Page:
Reporting Jamie Samuelsen
By: Jamie Samuelsen
Playoff baseball wouldn’t be playoff baseball without some peaks and valleys. It’s supposed to be nerve-wracking. It’s supposed to keep your heart pounding. And it’s definitely, definitely not supposed to be easy.
So the Tigers ran into a speed bump in Oakland last night falling to the A’s 2-0 in Game 3. If people are panicking, they’re doing so because the A’s pitching looks really, really good. And the Tigers hitting looks anemic. After hitting 163 homers during the regular season, the Tigers have one (Alex Avila) through three games of the ALDS. Prince Fielder has one hit in twelve at-bats, even though he was robbed twice last night. Austin Jackson has been on base three times in the series and has five strikeouts. And the Tigers as a team have scored only one run in this series on a hit (Avila’s homer). The rest were on errors, wild pitches or sacrifice flies.
But the Tigers wake up this morning still in command of this series. They’re still the favorites to move on to the ALCS. And I’d argue that they should be pretty optimistic about what lies ahead.
1) The offense simply can’t stay this quiet. Cabrera or Fielder will come through with a long ball. Fielder should have had one last night. The Tigers had some huge offensive droughts during the regular season, but they still finished with the sixth best team average (.268) and the eleventh best run total (726) in the game. They’re hitting .234 with eight runs scored through three games. I get that it’s a short series and averages don’t have a chance sometimes to find their level. But I also get that it’s hard to keep hitters like Cabrera and Fielder down for very long.
2) They face a right-hander tonight in A.J. Griffin and another right-hander tomorrow in Jarrod Parker if the series goes that far. The Tigers are better against right-handed pitching. Cabrera’s numbers are far better in those match-ups. Jim Leyland will go with Quintin Berry and Alex Avila instead of Avisail Garcia and Gerald Laird (who have zero hits between them). And the Tigers will be able to roll out the lineup that they think gives them the best chance to win. When you can do that in two consecutive nights, you have a good chance of scratching out one win.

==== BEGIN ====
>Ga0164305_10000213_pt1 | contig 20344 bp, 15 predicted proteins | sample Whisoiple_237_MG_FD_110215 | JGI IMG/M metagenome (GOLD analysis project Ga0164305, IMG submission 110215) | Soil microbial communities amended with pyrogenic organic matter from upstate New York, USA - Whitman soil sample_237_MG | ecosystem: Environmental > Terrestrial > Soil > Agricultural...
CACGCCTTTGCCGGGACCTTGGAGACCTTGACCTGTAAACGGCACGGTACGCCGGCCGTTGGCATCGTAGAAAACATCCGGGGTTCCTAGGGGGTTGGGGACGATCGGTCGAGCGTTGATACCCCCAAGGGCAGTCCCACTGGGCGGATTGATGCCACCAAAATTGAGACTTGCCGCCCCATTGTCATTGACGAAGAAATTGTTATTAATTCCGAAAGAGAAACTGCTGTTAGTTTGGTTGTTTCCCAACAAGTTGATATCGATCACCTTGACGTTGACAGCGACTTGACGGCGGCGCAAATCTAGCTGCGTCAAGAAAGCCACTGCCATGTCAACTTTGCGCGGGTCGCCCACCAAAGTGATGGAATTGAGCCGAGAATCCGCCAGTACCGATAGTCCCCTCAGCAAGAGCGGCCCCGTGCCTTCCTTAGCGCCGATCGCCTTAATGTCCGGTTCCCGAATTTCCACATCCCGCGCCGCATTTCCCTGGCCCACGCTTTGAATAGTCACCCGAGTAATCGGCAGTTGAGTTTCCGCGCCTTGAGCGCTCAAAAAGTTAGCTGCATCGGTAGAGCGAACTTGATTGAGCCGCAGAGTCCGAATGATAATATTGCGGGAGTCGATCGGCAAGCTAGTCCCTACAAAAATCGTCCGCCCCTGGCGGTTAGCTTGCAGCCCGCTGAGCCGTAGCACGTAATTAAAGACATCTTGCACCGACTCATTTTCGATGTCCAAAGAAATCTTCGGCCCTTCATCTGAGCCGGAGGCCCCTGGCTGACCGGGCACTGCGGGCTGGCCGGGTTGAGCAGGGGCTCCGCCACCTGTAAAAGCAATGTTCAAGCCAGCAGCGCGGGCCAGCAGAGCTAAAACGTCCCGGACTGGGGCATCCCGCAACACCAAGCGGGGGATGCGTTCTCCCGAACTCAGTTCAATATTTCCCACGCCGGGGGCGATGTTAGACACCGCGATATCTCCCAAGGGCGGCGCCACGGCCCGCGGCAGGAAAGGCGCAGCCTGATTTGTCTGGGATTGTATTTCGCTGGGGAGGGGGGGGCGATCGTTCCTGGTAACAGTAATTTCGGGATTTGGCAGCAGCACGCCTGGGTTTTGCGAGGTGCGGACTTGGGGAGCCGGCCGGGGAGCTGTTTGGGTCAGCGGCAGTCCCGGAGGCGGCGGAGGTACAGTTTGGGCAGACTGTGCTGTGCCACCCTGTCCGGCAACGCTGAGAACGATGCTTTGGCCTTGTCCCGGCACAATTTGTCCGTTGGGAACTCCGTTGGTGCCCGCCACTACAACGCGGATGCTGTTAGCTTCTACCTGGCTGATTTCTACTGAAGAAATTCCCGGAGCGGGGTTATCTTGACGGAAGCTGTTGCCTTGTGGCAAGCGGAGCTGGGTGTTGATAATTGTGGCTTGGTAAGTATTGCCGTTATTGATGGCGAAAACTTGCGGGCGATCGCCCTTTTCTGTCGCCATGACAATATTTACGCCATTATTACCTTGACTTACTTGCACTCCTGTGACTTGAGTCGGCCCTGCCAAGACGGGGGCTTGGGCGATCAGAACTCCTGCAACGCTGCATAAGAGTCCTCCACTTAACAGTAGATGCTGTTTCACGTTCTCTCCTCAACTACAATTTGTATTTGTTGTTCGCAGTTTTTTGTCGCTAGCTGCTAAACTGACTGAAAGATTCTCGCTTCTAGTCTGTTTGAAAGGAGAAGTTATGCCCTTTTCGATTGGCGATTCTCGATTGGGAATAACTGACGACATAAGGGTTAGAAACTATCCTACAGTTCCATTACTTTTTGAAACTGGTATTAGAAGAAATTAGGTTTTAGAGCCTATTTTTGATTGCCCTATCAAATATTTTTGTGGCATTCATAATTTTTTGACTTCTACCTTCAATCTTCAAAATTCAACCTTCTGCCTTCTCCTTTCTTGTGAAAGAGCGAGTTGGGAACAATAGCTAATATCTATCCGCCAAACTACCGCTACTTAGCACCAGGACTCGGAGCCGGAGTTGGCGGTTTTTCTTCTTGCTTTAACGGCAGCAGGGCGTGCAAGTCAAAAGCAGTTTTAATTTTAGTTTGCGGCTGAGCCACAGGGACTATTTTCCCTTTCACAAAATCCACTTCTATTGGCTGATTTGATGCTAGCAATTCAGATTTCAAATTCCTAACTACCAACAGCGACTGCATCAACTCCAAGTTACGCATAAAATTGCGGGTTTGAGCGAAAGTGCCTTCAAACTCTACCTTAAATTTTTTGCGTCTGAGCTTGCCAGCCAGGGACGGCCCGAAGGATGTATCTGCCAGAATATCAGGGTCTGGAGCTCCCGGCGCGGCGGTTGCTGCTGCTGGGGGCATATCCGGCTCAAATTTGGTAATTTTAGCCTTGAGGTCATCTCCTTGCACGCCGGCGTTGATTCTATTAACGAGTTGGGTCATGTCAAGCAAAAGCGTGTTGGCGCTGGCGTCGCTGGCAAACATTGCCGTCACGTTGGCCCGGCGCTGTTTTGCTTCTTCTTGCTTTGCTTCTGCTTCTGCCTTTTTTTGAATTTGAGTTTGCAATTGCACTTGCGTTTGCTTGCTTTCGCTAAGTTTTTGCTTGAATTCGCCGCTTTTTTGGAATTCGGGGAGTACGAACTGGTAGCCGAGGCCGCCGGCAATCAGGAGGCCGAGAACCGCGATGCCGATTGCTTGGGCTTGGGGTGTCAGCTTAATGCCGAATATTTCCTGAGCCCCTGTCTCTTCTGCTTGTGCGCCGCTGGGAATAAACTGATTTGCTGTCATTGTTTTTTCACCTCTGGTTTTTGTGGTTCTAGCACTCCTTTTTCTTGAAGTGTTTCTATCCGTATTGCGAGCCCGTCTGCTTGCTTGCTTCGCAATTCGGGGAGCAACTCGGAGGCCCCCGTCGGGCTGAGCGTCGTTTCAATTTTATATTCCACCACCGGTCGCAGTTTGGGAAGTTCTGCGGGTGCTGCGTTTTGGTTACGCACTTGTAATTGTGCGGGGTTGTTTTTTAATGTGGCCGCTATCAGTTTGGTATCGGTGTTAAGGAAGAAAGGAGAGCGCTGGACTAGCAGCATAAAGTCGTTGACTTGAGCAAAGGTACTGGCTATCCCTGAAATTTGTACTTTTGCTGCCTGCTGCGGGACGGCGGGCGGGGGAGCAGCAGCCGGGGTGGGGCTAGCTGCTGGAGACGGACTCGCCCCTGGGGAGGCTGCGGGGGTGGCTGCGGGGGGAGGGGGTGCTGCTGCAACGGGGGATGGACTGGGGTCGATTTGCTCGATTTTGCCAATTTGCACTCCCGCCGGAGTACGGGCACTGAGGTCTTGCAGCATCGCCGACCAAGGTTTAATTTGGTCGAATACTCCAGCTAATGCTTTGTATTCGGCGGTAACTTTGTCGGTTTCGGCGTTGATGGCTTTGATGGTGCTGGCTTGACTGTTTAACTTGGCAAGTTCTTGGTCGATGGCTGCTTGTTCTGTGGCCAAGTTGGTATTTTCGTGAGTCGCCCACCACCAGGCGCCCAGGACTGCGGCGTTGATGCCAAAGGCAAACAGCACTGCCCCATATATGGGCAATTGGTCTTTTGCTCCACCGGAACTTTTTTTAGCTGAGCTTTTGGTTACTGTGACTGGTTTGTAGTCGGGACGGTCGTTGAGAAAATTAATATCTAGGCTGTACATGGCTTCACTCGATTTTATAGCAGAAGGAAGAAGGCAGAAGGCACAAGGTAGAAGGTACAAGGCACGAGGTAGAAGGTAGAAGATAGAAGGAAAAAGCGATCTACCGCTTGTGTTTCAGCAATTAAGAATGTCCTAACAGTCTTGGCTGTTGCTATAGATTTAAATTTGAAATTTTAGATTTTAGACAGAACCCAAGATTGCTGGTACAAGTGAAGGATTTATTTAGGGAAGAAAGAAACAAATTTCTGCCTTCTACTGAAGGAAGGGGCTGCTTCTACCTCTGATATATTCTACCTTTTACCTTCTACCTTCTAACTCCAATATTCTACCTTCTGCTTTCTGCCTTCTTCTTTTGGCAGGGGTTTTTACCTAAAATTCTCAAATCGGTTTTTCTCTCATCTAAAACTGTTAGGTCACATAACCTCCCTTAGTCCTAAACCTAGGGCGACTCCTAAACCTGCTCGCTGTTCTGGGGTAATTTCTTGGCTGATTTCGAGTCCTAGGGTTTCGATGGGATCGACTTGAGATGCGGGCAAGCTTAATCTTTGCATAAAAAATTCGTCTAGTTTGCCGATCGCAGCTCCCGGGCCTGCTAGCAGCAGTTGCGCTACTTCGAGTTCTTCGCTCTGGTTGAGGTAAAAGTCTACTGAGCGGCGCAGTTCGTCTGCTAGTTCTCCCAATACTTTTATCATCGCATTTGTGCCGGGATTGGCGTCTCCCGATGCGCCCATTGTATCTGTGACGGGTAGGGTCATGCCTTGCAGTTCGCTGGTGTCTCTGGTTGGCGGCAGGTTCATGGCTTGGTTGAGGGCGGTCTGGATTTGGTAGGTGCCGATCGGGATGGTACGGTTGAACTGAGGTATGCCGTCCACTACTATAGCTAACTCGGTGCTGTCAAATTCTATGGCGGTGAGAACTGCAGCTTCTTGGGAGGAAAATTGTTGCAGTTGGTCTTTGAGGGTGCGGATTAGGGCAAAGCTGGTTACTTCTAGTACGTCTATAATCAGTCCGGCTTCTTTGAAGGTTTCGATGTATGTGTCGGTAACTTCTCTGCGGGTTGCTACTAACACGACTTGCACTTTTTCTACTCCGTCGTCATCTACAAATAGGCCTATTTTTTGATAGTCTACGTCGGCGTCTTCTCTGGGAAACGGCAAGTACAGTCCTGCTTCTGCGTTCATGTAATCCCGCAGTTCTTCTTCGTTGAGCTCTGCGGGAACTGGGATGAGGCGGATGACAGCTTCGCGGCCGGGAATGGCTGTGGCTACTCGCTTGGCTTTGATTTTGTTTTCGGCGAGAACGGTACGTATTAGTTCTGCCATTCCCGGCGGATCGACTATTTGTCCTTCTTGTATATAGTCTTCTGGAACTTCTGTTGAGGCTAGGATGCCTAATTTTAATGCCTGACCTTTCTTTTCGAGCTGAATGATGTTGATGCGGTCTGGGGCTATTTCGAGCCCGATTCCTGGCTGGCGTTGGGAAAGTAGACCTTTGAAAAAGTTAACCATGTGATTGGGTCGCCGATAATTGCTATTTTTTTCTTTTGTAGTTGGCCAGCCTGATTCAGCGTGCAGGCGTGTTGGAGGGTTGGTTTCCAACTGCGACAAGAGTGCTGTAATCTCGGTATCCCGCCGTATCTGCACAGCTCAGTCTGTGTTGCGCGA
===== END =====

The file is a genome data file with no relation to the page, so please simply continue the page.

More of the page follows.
3) Max Scherzer and Justin Verlander.
Scherzer makes me a bit nervous because it’s been nearly a month since we saw the real Max Scherzer. His shoulder issues have either scratched him or limited him to a low inning total in each of his last four scheduled starts. He insists he’s fine. Leyland insists he’s fine. And really, neither man has anything to gain by exaggerating. But until we see Scherzer striking out A’s hitters and working past the fifth inning, we’ll all be watching with baited breath.
Verlander however is the ultimate insurance policy in this whole thing. His road numbers in the second half of the season were not very good heading towards the end of September. And his playoff numbers prior to last Saturday night were average at best. But in his last five starts (including Game 1), Verlander has pitched 35 innings and allowed three earned runs while striking out 38. That’s not a bad trend. If there were a winner-take-all game, there’s not another pitcher in baseball that I’d rather have pitching for my team than Verlander. He just seems like one of those guys who will rise to the occasion. True, he has the tendency to get too ramped up too early sometimes (as he did when he allowed the home run to Crisp in Game 1). But he also has the amazing ability to settle down rather quickly and quiet down the opposing bats. If you have any doubts or any qualms about the Tigers, most should be settled by the presence of Verlander ready for a Game 5.
Be nervous. Be scared. Fear the worst. That’s what playoff baseball does to you as a fan. But know that the Tigers still hold most of the cards in this battle. And they’ve really yet to play any of them through the first three games. Here’s hoping that starts tonight.